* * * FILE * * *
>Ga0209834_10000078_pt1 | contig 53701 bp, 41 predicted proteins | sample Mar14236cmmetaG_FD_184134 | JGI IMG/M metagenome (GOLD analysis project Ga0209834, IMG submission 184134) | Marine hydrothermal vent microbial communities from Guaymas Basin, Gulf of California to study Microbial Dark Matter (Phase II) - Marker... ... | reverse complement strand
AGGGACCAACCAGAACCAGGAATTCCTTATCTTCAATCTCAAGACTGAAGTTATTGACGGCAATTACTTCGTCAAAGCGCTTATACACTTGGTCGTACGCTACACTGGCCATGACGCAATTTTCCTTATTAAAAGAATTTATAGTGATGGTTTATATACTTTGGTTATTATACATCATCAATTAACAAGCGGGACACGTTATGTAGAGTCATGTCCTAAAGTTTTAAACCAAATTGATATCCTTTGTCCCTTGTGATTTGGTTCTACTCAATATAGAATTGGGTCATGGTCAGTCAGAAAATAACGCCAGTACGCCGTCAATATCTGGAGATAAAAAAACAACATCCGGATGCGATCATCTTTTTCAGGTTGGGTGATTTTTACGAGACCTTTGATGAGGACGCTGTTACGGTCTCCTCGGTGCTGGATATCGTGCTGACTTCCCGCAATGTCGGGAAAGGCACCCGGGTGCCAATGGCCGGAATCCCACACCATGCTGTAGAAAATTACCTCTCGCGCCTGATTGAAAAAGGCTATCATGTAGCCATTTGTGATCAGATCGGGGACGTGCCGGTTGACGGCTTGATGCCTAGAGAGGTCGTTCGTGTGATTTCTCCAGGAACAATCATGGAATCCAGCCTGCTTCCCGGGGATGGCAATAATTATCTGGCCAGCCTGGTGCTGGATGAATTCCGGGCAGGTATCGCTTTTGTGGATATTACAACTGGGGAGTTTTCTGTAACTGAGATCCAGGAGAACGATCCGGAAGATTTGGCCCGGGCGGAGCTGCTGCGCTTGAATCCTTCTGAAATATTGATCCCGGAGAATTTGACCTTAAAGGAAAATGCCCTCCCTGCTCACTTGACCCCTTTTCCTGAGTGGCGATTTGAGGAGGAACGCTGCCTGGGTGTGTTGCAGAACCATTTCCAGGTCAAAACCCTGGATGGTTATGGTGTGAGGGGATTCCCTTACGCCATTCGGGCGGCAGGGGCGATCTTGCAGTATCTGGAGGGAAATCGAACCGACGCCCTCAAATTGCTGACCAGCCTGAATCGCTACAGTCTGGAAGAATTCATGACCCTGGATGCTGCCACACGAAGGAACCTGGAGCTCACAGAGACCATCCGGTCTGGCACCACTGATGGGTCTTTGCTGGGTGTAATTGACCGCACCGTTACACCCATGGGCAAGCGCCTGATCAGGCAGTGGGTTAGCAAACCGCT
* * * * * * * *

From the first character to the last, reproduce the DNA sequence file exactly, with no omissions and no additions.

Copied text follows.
>Ga0209834_10000078_pt1 | contig 53701 bp, 41 predicted proteins | sample Mar14236cmmetaG_FD_184134 | JGI IMG/M metagenome (GOLD analysis project Ga0209834, IMG submission 184134) | Marine hydrothermal vent microbial communities from Guaymas Basin, Gulf of California to study Microbial Dark Matter (Phase II) - Marker... ... | reverse complement strand
AGGGACCAACCAGAACCAGGAATTCCTTATCTTCAATCTCAAGACTGAAGTTATTGACGGCAATTACTTCGTCAAAGCGCTTATACACTTGGTCGTACGCTACACTGGCCATGACGCAATTTTCCTTATTAAAAGAATTTATAGTGATGGTTTATATACTTTGGTTATTATACATCATCAATTAACAAGCGGGACACGTTATGTAGAGTCATGTCCTAAAGTTTTAAACCAAATTGATATCCTTTGTCCCTTGTGATTTGGTTCTACTCAATATAGAATTGGGTCATGGTCAGTCAGAAAATAACGCCAGTACGCCGTCAATATCTGGAGATAAAAAAACAACATCCGGATGCGATCATCTTTTTCAGGTTGGGTGATTTTTACGAGACCTTTGATGAGGACGCTGTTACGGTCTCCTCGGTGCTGGATATCGTGCTGACTTCCCGCAATGTCGGGAAAGGCACCCGGGTGCCAATGGCCGGAATCCCACACCATGCTGTAGAAAATTACCTCTCGCGCCTGATTGAAAAAGGCTATCATGTAGCCATTTGTGATCAGATCGGGGACGTGCCGGTTGACGGCTTGATGCCTAGAGAGGTCGTTCGTGTGATTTCTCCAGGAACAATCATGGAATCCAGCCTGCTTCCCGGGGATGGCAATAATTATCTGGCCAGCCTGGTGCTGGATGAATTCCGGGCAGGTATCGCTTTTGTGGATATTACAACTGGGGAGTTTTCTGTAACTGAGATCCAGGAGAACGATCCGGAAGATTTGGCCCGGGCGGAGCTGCTGCGCTTGAATCCTTCTGAAATATTGATCCCGGAGAATTTGACCTTAAAGGAAAATGCCCTCCCTGCTCACTTGACCCCTTTTCCTGAGTGGCGATTTGAGGAGGAACGCTGCCTGGGTGTGTTGCAGAACCATTTCCAGGTCAAAACCCTGGATGGTTATGGTGTGAGGGGATTCCCTTACGCCATTCGGGCGGCAGGGGCGATCTTGCAGTATCTGGAGGGAAATCGAACCGACGCCCTCAAATTGCTGACCAGCCTGAATCGCTACAGTCTGGAAGAATTCATGACCCTGGATGCTGCCACACGAAGGAACCTGGAGCTCACAGAGACCATCCGGTCTGGCACCACTGATGGGTCTTTGCTGGGTGTAATTGACCGCACCGTTACACCCATGGGCAAGCGCCTGATCAGGCAGTGGGTTAGCAAACCGCT